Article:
Two Corby councillors accepted an invitation to tour the proposed site of a waste recovery project on the outskirts of town.
The visit to Brookfield Plantation, off Gretton Brook Road, on Sunday (September 29) was organised by Gretton Parish Council and only Conservative councillors Rob McKellar and Stan Heggs attended.
On Friday the council’s legal department sent a letter to all councillors, strongly recommending that members of the development control committee, including substitutes, did not attend the site visit to ensure their impartiality was maintained.
The tour was conducted by the land’s managing tenants Gwynn Morgan-Jones and Dick Bailey.
Cllr McKellar said, “There are only 11 councillors on the development control committee. That leaves another 17 who could have attended.”
The letter to councillors from the authority’s legal department stated: “Given the level of public concern it is understandable that some members may wish to take advantage of the offer to visit the site on Sunday 29th September 2013.
“However, for members of the decision making committee to attend this visit, organised by a third party that has raised opposition to this development would be inappropriate.
“The applicant’s agent is aware of the offer for members to visit the site and has already raised written concerns about the potential for attendance by members of the Development Control Committee.
“Accordingly, it is strongly recommended that any Councillor who sits on Development Control Committee including substitutes does not attend Sunday’s site visit. This would ensure that the impartiality of members is maintained.”
The letter stated that a site visit to Brookfield Plantation, if considered appropriate, would be organised by Corby Council officers and conducted in accordance with its procedures.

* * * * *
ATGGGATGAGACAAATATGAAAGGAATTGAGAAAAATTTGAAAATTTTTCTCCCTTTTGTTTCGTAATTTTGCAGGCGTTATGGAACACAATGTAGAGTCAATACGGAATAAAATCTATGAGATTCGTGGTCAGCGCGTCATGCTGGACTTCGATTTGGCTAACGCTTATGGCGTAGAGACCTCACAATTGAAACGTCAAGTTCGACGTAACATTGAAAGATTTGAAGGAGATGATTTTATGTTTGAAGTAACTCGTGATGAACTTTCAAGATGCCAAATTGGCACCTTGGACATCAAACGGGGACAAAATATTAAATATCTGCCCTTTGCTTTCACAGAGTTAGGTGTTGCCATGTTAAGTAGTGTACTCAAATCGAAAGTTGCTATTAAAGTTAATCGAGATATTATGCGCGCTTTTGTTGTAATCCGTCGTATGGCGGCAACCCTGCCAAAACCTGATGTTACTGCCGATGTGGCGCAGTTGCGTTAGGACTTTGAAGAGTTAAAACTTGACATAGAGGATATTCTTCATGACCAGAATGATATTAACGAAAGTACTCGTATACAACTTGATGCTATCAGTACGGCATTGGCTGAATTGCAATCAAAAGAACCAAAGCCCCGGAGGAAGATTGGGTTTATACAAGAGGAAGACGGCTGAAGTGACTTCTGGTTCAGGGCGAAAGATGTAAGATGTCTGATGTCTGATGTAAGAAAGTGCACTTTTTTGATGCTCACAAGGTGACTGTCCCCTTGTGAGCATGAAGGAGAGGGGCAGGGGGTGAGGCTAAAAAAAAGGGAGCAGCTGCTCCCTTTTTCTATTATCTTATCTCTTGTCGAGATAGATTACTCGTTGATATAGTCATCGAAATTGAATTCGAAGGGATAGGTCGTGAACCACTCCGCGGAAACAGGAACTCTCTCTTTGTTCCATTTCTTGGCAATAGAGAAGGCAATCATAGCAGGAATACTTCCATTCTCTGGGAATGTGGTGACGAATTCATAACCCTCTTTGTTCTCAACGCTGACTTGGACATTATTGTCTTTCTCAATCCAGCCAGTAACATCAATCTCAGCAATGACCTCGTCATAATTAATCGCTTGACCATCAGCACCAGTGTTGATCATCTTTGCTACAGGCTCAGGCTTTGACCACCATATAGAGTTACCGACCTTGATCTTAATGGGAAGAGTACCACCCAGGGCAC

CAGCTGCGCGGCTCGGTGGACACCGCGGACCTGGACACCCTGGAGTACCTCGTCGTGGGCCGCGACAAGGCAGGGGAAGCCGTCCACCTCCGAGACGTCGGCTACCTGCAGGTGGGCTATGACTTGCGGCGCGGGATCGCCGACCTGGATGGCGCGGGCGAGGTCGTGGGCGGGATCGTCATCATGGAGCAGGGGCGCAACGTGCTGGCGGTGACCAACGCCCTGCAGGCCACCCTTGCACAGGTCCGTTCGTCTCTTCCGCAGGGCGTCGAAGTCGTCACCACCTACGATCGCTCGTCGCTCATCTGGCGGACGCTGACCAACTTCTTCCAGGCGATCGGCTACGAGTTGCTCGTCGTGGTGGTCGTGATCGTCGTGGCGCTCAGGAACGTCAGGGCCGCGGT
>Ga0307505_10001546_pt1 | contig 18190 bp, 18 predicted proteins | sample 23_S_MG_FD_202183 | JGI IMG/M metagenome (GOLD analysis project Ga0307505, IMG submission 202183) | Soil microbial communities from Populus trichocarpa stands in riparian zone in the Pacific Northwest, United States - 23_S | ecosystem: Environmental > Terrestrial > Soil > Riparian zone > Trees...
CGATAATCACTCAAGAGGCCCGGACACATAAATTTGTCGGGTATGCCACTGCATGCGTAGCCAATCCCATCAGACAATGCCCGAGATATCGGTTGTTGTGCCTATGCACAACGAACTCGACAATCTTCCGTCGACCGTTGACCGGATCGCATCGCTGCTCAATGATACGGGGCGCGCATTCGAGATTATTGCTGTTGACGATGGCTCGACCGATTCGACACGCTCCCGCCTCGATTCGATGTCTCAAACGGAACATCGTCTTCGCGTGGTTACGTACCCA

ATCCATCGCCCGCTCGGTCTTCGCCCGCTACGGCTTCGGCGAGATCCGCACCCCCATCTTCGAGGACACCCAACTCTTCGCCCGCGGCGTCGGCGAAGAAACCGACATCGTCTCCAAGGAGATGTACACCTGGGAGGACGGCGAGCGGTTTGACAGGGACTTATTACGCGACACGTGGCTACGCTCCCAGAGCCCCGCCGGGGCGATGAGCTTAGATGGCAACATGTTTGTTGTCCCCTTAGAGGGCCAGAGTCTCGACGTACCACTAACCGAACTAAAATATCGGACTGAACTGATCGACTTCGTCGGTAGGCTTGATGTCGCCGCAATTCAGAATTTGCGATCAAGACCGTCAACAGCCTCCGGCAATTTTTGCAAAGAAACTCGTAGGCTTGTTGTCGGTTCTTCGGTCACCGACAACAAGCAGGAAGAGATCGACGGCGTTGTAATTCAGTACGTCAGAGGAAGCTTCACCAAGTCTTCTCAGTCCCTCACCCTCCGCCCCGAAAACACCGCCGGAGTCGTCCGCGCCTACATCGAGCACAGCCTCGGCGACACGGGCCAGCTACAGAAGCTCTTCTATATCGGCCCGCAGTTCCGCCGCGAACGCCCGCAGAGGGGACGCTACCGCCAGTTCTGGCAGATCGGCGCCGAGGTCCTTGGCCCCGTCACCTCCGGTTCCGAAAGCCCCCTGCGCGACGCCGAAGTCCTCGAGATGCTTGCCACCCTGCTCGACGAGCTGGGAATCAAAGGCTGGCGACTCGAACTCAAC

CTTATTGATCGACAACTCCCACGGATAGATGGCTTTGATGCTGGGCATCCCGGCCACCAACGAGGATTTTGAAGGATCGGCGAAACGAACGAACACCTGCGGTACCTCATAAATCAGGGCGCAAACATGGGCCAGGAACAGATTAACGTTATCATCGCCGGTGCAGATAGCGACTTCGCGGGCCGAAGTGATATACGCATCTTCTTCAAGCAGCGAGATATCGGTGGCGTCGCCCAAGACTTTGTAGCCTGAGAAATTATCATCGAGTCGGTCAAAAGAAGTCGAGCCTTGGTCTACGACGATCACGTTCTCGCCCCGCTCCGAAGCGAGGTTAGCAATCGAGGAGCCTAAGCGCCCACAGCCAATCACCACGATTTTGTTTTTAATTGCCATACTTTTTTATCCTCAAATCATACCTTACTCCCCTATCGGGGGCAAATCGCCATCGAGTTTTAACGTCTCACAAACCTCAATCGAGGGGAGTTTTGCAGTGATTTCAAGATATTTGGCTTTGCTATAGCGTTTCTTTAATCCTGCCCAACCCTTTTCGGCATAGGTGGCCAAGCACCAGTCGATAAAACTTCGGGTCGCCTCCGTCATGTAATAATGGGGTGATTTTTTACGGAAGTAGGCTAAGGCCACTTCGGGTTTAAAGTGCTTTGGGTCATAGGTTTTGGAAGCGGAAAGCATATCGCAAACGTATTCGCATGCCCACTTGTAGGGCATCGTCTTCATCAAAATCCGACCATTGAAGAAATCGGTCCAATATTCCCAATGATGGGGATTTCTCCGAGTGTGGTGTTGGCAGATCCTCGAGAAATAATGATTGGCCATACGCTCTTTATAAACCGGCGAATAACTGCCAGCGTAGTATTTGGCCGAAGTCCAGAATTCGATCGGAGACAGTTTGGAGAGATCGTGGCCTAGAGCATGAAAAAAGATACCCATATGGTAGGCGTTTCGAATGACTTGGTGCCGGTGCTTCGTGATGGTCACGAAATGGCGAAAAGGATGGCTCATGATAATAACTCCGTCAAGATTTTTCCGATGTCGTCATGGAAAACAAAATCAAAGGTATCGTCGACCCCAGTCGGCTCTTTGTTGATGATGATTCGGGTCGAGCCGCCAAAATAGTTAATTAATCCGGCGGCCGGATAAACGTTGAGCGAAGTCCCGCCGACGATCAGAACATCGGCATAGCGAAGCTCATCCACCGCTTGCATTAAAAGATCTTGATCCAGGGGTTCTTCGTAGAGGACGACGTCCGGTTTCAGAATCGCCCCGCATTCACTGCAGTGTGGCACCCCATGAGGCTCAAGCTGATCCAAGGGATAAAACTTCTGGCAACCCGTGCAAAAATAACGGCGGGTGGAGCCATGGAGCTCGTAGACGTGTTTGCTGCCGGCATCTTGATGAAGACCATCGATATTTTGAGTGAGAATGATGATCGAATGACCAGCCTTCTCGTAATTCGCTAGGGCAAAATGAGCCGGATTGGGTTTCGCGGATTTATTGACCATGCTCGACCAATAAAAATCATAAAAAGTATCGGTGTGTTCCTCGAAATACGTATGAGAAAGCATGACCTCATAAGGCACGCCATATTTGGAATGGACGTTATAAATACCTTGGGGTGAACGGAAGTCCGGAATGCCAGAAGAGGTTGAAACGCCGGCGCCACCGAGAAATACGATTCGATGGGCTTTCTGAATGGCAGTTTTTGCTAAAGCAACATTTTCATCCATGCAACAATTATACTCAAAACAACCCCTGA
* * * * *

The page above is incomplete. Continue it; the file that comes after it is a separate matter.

Gretton Brook Estates is seeking planning permission for the waste recovery park and a decision is expected later in the year.
Hundreds of letters of objection have been submitted to Corby Council along with a petition against the plan signed by 1,000 people.
Concerns have been raised by residents in Corby and the surrounding villages over the threat to wildlife, potential traffic problems, noise and smells from the site.
The company has already made changes to its planning application in response to consultations held earlier in the year.
They include a lorry watch scheme to tackle the problem of HGVs using inappropriate rural routes, additional cycling and pedestrian facilities, additional road improvements around the proposed site and a new woodland community group.
Cllr McKellar said: “The visit was extremely informative, we saw several fallow deer. We learned that the species have roamed in the Rockingham Forest area for centuries. We also saw numerous bird and insect species.
“It was particularly interesting to learn that although the plantation was restored from quarry land some 60 years ago, many of the tree and other plant species now occur naturally.”
Chairman of Gretton Parish Council, Cllr Andrew Royle, said, “We simply thought that the proposed meeting would allow councillors the opportunity to acquire further detailed information, mainly from an ecological point of view, in order that they could act in the best interests of their electorate.
“The meeting was never designed to be an opportunity to lobby councillors regarding our objection to the application and was simply an information gathering exercise.”